Baseline water testing: what is it and why is it important?

Mora County, New Mexico recently completed a baseline water well sampling and testing protocol on a number of private and community drinking water wells on land that has either been leased for natural gas drilling or is near leased land. This means that County residents now know exactly how clean their water is, so that if water appears contaminated in the future, they can test it and compare the results to the baseline results.

The testing was conducted by a state-certified lab and looked for known hydraulic fracturing chemicals, methane, heavy metals, and radioactive substances. The good news is that Mora County water is currently very clean. By conducting baseline testing, residents can prove changes in their water in the future. The burden of proof of contamination often falls on residents, and only if they can find and afford a lawyer to represent them, Needless to say, many residents do not have the resources to go up against big oil and gas companies and their lawyers. Credible baseline data would help them if they think their water has been contaminated.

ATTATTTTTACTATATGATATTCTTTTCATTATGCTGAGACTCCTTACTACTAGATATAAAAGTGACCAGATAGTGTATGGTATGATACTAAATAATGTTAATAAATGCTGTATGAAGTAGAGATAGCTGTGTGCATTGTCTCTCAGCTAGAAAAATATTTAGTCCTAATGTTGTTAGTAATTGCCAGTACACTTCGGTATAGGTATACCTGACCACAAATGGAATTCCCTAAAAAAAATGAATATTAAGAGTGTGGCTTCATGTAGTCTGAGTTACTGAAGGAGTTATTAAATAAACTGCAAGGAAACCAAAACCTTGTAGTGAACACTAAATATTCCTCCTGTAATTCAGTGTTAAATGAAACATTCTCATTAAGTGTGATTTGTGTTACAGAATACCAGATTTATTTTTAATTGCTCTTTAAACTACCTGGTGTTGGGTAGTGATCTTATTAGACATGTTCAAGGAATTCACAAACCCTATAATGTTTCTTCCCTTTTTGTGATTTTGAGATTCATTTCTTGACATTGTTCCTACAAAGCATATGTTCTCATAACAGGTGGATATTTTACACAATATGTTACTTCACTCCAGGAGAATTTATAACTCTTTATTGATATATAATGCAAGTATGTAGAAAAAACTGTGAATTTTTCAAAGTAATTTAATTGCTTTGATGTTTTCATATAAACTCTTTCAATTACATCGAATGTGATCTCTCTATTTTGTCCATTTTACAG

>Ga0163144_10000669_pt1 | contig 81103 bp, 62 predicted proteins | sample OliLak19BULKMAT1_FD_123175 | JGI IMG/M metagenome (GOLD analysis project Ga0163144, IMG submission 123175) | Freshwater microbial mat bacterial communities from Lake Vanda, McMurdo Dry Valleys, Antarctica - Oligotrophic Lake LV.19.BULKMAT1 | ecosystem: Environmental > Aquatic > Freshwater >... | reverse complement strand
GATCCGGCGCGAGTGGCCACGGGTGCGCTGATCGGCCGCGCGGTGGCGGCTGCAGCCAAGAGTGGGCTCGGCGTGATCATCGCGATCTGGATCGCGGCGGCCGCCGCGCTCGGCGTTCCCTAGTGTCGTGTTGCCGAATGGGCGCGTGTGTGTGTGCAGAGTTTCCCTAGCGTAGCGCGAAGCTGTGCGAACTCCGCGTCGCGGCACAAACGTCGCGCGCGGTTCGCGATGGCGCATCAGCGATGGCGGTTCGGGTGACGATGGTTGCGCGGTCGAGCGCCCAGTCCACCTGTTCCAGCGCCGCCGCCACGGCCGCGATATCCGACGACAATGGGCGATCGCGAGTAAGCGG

Fortunately for Mora County, money was raised from private sources for this testing. In Pennsylvania, Trout Unlimited is organizing the training of local volunteers around the state to be water monitors and collect baseline data from local streams. Also in Pennsylvania, the local chapter of the Izaak Walton League of America is initiating a program to test water quality in streams and looking for additional funding.

Baseline data are essential to properly monitor water quality. Yet so far we are only seeing a few instances in our entire country where it is being done, and local citizens and volunteers are struggling to come up with the cash. Collection of independent baseline data needs to be a required part of the process that oil and gas companies must complete before being permitted to drill.

About the Authors

Amy Mall

Senior Policy Analyst, Land & Wildlife program

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